The Damping factor and Normalized loop bandwidth parameters of the block are tunable. Their default values are set to 1 (critical damping) and 0.01 respectively, so that the PLL quickly locks to the intended phase while introducing little phase noise.
Preamble Detector and Frame Synchronizer
The location of the known frame header is detected by a Preamble Detector library block and the frame synchronization is performed by a MATLAB System block using a FrameSynchronizer System object. The Preamble Detector block uses the known frame header (QPSK-modulated Barker code) to correlate against the received QPSK symbols in order to find the location of the frame header. The Frame Synchronizer block uses this location information to align the frame boundaries. It also transforms the variable-size output of the Symbol Synchronizer block into a fixed-size frame, which is necessary for the downstream processing. The second output of the block is a boolean scalar indicating if the first output is a valid frame with the desired header and if so, enables the Data Decoding subsystem to run.
The Data Decoding enabled subsystem performs phase ambiguity resolution, demodulation and text message decoding. The Carrier Synchronizer block may lock to the unmodulated carrier with a phase shift of 0, 90, 180, or 270 degrees, which can cause a phase ambiguity. For details of phase ambiguity and its resolution, please refer to Chapter 7.2.2 and 7.7 in [ 1 ]. The Phase Offset Estimator subsystem determines this phase shift. The Phase Ambiguity Correction & Demodulation subsystem rotates the input signal by the estimated phase offset and demodulates the corrected data. The payload bits are descrambled, and then decoded. All of the stored bits are converted to characters are printed in the Simulink Diagnostic Viewer.
Running the Example
Before running this model, connect two ADALM-PLUTO Radios to the computer and start the QPSK Transmitter with ADALM-PLUTO Radio model first. This receiver model is capable of handling a frequency offset of 12.5kHz between the transmitter and receiver boards. However, when the frequency offset exceeds this range, the Coarse Frequency Compensation subsystem cannot accurately determine the offset of the received signal, which is critical for correct timing recovery and data decoding. Due to hardware variations among the ADALM-PLUTO Radios, a frequency offset will likely exist between the transmitter hardware and the receiver hardware. In that case, perform a manual frequency calibration using the companion frequency offset calibration transmitter and receiver models and examine the resulting behavior. With that frequency offset value, you can manually adjust the Center frequency of the ADALM-PLUTO Receiver subsystem in the receiver model to ensure a residual frequency offset that the model can track.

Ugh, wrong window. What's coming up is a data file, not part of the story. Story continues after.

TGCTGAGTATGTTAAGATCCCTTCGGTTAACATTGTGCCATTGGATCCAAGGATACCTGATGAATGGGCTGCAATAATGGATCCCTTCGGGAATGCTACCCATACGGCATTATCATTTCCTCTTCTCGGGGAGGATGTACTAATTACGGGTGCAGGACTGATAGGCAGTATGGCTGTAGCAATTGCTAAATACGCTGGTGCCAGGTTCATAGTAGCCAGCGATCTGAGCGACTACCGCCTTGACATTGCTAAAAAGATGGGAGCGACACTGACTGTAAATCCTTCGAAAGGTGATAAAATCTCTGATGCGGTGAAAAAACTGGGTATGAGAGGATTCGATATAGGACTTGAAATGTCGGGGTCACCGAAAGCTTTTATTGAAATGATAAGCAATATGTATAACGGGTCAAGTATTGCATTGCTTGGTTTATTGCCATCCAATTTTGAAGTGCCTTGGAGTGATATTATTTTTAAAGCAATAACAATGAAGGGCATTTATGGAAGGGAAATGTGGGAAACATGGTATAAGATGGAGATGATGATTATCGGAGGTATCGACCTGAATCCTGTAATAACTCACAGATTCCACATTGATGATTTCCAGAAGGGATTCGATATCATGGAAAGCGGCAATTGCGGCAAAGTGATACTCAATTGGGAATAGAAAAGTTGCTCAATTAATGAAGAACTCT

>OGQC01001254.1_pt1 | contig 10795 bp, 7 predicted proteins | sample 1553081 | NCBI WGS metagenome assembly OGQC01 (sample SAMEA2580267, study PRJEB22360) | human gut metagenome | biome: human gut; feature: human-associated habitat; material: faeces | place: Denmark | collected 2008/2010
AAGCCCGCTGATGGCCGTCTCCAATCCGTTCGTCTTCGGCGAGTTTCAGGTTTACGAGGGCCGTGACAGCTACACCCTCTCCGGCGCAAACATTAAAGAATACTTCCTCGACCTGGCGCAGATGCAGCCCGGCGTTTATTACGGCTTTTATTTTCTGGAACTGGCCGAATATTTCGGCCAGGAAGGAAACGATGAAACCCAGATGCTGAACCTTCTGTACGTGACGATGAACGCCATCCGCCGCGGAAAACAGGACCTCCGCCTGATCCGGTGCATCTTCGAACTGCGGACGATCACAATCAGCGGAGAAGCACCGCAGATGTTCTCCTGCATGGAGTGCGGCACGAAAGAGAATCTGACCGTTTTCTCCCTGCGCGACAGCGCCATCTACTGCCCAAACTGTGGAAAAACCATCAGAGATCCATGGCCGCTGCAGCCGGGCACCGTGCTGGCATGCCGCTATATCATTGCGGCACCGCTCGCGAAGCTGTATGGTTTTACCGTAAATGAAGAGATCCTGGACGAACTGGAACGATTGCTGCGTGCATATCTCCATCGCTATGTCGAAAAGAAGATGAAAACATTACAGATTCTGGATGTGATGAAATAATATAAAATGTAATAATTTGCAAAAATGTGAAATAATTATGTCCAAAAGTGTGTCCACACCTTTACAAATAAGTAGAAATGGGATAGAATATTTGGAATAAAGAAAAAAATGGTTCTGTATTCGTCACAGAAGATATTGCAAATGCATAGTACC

If the received signal is too weak or too strong, you might notice some garbled message output. In that case, you can change the gain of either the ADALM-PLUTO Transmitter subsystem in the QPSK Transmitter with ADALM-PLUTO Radio model or the ADALM-PLUTO Receiver subsystem in the current model for better reception.
Set the Center frequency parameter of the ADALM-PLUTO Radio Receiver block according to the center frequency setting of the QPSK Transmitter with ADALM-PLUTO Hardware model and the frequency calibration result. Then run the model. To ensure real-time processing, the model is by default set to run in Accelerator mode, and to remove all signal visualization. The received messages are decoded and printed out in the View diagnostics window while the simulation is running. To ensure real-time operation, run the models on two separate MATLAB sessions; one for transmitter and the other for receiver.
Exploring the Example
The example allows you to experiment with multiple system capabilities to examine their effect on bit error rate performance.
You can tune the Normalized loop bandwidth and Damping factor parameters of the Symbol Synchronizer and Carrier Synchronizer blocks, to assess their convergence time and estimation accuracy. In addition, you can assess the pull-in range of the Carrier Synchronizer block. With a large Normalized loop bandwidth and Damping factor, the PLL can acquire over a greater frequency offset range. However a large Normalized loop bandwidth allows more noise, which leads to a large mean squared error in the phase estimation. "Underdamped systems (with Damping Factor less than one) have a fast settling time, but exhibit overshoot and oscillation; overdamped systems (with Damping Factor greater than one) have a slow settling time but no oscillations." [ 1 ]. For more detail on the design of these PLL parameters, you can refer to Appendix C in [ 1 ].
You can also tune the Preamble detector threshold and see its effects on the output message.
1. Michael Rice, "Digital Communications - A Discrete-Time Approach", Prentice Hall, April 2008.